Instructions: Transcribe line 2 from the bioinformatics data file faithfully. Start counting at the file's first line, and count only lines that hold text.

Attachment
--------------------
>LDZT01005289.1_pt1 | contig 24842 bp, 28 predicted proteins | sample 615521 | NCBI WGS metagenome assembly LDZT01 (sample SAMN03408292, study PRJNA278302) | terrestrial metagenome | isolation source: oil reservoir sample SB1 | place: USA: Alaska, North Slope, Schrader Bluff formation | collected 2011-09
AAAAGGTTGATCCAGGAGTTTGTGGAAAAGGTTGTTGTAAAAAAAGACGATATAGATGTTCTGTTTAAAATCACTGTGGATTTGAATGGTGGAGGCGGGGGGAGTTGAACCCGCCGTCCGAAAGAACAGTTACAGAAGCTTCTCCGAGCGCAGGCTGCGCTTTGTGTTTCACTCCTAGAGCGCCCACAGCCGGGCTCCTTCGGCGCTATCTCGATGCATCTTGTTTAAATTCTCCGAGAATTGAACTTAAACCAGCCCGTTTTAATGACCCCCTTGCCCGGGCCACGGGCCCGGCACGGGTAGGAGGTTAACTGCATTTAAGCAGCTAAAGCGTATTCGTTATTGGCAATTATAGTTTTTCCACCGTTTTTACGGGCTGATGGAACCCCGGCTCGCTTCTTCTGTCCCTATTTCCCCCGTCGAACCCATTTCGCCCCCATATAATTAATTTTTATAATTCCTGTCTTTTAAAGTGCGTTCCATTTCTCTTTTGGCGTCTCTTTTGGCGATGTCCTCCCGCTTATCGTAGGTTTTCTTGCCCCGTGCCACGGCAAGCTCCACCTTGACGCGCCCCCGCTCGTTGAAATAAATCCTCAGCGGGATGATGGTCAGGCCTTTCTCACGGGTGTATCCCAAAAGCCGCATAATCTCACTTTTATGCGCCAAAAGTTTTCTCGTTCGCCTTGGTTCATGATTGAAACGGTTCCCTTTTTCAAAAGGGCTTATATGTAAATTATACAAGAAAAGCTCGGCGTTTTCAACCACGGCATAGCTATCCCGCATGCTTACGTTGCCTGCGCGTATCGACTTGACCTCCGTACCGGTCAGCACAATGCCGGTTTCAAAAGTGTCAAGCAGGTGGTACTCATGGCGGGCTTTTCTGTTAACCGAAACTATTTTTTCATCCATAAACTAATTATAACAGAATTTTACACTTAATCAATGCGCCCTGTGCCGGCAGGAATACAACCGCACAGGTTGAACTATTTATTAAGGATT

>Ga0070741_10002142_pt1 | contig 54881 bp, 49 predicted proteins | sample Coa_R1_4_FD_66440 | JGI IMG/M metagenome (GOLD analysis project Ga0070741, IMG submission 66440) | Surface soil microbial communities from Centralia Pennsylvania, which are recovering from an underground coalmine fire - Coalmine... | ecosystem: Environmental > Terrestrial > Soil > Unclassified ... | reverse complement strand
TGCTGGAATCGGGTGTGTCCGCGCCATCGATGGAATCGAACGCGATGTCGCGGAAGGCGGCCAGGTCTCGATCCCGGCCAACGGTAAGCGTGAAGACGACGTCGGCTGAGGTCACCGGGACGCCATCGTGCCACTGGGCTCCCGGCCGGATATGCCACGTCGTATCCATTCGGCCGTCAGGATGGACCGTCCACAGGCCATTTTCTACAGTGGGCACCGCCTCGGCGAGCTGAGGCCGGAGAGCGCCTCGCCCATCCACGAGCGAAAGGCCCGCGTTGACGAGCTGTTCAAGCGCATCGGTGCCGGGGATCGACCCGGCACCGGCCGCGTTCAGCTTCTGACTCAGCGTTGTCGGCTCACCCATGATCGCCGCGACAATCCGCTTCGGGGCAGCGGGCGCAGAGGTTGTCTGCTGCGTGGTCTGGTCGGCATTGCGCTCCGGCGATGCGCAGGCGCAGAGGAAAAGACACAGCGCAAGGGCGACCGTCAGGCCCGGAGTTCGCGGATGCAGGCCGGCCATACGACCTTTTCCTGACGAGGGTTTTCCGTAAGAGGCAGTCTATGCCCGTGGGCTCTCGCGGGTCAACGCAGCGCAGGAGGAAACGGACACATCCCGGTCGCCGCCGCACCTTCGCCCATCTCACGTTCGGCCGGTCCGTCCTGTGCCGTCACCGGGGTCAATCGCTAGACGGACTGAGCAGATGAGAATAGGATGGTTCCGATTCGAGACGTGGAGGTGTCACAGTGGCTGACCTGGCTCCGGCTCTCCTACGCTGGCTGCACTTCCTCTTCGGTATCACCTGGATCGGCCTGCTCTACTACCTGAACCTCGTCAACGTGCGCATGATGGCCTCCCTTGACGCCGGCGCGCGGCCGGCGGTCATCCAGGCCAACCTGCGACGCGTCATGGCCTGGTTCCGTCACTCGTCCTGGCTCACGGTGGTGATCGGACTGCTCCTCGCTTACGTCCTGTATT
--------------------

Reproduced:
AAAAGGTTGATCCAGGAGTTTGTGGAAAAGGTTGTTGTAAAAAAAGACGATATAGATGTTCTGTTTAAAATCACTGTGGATTTGAATGGTGGAGGCGGGGGGAGTTGAACCCGCCGTCCGAAAGAACAGTTACAGAAGCTTCTCCGAGCGCAGGCTGCGCTTTGTGTTTCACTCCTAGAGCGCCCACAGCCGGGCTCCTTCGGCGCTATCTCGATGCATCTTGTTTAAATTCTCCGAGAATTGAACTTAAACCAGCCCGTTTTAATGACCCCCTTGCCCGGGCCACGGGCCCGGCACGGGTAGGAGGTTAACTGCATTTAAGCAGCTAAAGCGTATTCGTTATTGGCAATTATAGTTTTTCCACCGTTTTTACGGGCTGATGGAACCCCGGCTCGCTTCTTCTGTCCCTATTTCCCCCGTCGAACCCATTTCGCCCCCATATAATTAATTTTTATAATTCCTGTCTTTTAAAGTGCGTTCCATTTCTCTTTTGGCGTCTCTTTTGGCGATGTCCTCCCGCTTATCGTAGGTTTTCTTGCCCCGTGCCACGGCAAGCTCCACCTTGACGCGCCCCCGCTCGTTGAAATAAATCCTCAGCGGGATGATGGTCAGGCCTTTCTCACGGGTGTATCCCAAAAGCCGCATAATCTCACTTTTATGCGCCAAAAGTTTTCTCGTTCGCCTTGGTTCATGATTGAAACGGTTCCCTTTTTCAAAAGGGCTTATATGTAAATTATACAAGAAAAGCTCGGCGTTTTCAACCACGGCATAGCTATCCCGCATGCTTACGTTGCCTGCGCGTATCGACTTGACCTCCGTACCGGTCAGCACAATGCCGGTTTCAAAAGTGTCAAGCAGGTGGTACTCATGGCGGGCTTTTCTGTTAACCGAAACTATTTTTTCATCCATAAACTAATTATAACAGAATTTTACACTTAATCAATGCGCCCTGTGCCGGCAGGAATACAACCGCACAGGTTGAACTATTTATTAAGGATT